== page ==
Jay Leno revealed a degree of frustration with his NBC overseers when he and guest Craig Ferguson discussed the topic of late-night TV on “The Tonight Show” Friday night.
The guest appearance by Ferguson — who hosts another late-night show, “Late Late Show” on CBS — came just as news was breaking Friday evening about a clash between Leno and NBC’s top programming exec, Robert Greenblatt.
The news was breaking in New York at about the same time that “The Tonight Show” was taping in California. With the benefit of 20-20 hindsight, we have a feeling Leno knew that the story was going to break when he and Ferguson had their chat about late-night television.
Here’s what happened:
First, the story, posted on the New York Times Web site at about 9:30 eastern time, revealed that Leno and Greenblatt recently exchanged a series of somewhat heated e-mails after Greenblatt objected to the many monologue jokes Leno has been doing lately about NBC’s nosedive in the ratings recently — to fifth place in the network rankings. As Leno has pointed out continuously for weeks, NBC’s prime time is now lower rated than Spanish-language Univision.
Among the jokes cited in the Times story that drew Greenblatt’s objection:
“For the first time in history NBC is going to finish fifth in the ratings period,” Leno said in one monologue. “We are behind the Spanish-language network Univision — or as we call it here in Los Angeles: Cinco de Ratings!”
“It’s so bad,” Leno said of NBC’s ratings situation in another joke, “[that] ‘The Biggest Loser’ isn’t just a TV show anymore; it’s our new motto!”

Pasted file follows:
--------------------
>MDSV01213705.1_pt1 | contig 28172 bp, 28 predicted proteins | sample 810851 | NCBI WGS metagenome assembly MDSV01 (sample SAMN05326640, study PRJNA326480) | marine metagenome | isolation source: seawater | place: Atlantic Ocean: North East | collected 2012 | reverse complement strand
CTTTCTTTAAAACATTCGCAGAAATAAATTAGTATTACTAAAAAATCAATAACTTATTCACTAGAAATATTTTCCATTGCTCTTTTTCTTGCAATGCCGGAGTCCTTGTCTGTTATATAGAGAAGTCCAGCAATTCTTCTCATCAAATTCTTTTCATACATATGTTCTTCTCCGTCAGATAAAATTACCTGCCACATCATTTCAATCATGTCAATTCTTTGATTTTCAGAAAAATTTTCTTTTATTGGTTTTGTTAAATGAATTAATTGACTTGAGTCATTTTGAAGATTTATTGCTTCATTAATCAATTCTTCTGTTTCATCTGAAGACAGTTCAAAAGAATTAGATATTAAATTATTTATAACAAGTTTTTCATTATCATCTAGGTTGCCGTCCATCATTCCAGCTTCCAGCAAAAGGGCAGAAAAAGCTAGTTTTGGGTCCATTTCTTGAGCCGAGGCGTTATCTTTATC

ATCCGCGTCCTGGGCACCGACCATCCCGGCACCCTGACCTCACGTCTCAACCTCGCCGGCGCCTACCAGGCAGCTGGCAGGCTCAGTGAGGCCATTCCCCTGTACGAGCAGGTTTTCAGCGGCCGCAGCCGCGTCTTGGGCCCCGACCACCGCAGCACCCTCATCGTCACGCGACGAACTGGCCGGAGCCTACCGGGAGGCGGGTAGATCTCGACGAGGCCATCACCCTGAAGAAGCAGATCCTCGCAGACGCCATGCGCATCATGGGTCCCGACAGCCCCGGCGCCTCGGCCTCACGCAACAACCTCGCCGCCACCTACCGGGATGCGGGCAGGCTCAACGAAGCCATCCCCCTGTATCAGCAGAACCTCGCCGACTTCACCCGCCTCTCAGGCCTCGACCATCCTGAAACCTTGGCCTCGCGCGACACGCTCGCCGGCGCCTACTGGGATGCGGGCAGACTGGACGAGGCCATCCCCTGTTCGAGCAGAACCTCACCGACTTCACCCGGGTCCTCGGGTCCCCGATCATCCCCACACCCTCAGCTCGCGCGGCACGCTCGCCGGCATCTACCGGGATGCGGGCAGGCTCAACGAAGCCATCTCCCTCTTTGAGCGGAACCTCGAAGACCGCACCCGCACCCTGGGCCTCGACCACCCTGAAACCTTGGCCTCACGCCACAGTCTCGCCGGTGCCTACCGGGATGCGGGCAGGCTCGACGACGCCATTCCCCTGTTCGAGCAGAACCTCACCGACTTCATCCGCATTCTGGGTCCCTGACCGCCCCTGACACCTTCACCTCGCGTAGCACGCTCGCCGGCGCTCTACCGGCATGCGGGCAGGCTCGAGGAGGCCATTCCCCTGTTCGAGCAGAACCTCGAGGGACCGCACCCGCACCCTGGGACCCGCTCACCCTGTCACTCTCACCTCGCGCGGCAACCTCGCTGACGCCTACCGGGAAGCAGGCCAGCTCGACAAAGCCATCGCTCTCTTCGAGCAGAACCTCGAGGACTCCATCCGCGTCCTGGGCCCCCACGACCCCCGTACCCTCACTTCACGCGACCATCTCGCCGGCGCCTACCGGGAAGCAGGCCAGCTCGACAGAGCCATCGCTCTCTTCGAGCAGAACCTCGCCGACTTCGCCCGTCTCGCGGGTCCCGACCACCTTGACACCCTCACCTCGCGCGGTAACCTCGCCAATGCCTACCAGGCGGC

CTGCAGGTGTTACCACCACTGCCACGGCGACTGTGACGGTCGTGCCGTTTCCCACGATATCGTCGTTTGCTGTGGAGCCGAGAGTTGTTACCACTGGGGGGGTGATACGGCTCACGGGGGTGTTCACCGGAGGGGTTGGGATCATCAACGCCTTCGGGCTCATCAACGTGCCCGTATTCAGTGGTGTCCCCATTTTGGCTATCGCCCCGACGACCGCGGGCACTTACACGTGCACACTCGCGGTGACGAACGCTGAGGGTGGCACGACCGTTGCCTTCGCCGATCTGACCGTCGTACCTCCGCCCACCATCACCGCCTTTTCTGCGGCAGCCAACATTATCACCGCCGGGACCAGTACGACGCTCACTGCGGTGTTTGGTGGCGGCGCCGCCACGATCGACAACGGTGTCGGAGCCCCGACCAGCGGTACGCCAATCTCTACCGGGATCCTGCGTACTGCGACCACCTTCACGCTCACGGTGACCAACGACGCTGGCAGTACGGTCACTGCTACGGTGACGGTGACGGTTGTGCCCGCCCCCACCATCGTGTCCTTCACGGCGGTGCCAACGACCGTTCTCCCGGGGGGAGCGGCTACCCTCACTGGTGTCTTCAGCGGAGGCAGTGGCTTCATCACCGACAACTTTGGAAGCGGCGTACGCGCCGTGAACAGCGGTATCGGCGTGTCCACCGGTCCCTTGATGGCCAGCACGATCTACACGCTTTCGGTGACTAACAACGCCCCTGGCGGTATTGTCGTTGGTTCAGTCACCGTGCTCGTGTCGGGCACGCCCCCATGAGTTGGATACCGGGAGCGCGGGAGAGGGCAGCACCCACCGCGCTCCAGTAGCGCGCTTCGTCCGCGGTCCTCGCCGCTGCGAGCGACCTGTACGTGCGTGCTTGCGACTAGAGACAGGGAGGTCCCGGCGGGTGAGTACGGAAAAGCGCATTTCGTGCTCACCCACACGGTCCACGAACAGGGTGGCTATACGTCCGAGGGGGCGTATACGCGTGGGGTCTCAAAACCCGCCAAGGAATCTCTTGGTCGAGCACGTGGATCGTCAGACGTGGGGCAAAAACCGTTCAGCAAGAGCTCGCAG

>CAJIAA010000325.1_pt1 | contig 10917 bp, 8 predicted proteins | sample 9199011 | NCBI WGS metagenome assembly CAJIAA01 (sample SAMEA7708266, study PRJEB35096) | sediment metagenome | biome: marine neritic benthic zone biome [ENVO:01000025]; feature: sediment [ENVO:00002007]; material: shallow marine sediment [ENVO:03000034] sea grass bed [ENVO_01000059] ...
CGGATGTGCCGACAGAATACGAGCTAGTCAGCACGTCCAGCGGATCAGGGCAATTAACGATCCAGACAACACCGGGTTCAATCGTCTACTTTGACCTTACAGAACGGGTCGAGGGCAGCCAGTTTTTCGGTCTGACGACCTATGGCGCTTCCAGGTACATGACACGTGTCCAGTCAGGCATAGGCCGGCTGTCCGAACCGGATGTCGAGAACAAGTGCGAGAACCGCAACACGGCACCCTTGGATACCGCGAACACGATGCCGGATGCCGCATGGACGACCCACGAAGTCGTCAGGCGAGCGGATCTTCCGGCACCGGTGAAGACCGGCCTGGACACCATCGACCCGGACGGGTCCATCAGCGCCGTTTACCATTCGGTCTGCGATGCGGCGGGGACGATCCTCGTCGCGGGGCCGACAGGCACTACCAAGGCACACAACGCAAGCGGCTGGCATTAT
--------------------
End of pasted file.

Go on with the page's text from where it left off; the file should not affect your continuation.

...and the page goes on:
And, in another joke, Leno said: “It’s so bad, NBC called Manti Te’o and asked him to bring in some imaginary viewers!”
The Times story said Leno defended himself in his own e-mails to Greenblatt, citing the long tradition of late-night hosts — going back to Johnny Carson — lampooning their own networks.
So, while that story was breaking, Leno was taping his show, with guest Craig Ferguson. Bear in mind, neither Ferguson nor Leno brought up the e-mail story at all. Nor did they openly discuss the other story about Leno that broke early this month — that NBC is poised to announce a plan for Jimmy Fallon to replace Leno in summer 2014 (though NBC has denied that).
Instead, Leno and Ferguson got into a discussion about doing standup comedy outside of their television jobs. They agreed that going out on the road gives each of them a feeling of independence they don’t get on their late-night shows.
“I don’t know what your relationship is like with NBC,” Ferguson said to Leno, after Jay asked Craig how it’s going at CBS.
“I have a very good relationship with CBS and I know you have a very good relationship with NBC,” said Ferguson, who obviously knew that wasn’t true. “But I do like the feeling of being able to go and do standup just in case anything goes wrong and I have to earn a living outside of the world of [late-night TV] …”
“That’s true because when you do this show you don’t really know how you’re doing,” Leno said. And here’s the part we liked: “You get notes like this [Jay picks up a blue note card and reads], um, ‘You’re not doing well with immature boys between 11 and 14, so if you could do something … ’ So you don’t really know!”
By contrast, Leno said of his outside standup work, “When you go out on the road, they laugh, you get your check, you move on. You don’t get the network notes.”
“Yeah, you’re autonomous,” Ferguson said.
Leno has been joking about the Fallon replacement rumors all week in his monologues (see our previous stories above). And on Friday night, even before the segment with Ferguson, Leno made another NBC joke — demonstrating that he refuses to be silenced by angry e-mails from the higher-ups. “You know what today is?” Leno asked, setting up the joke. “Today [March 15] is the Ides of March. This is when Julius Caesar was stabbed in the back by the people he trusted. Not a good day to be working at NBC!”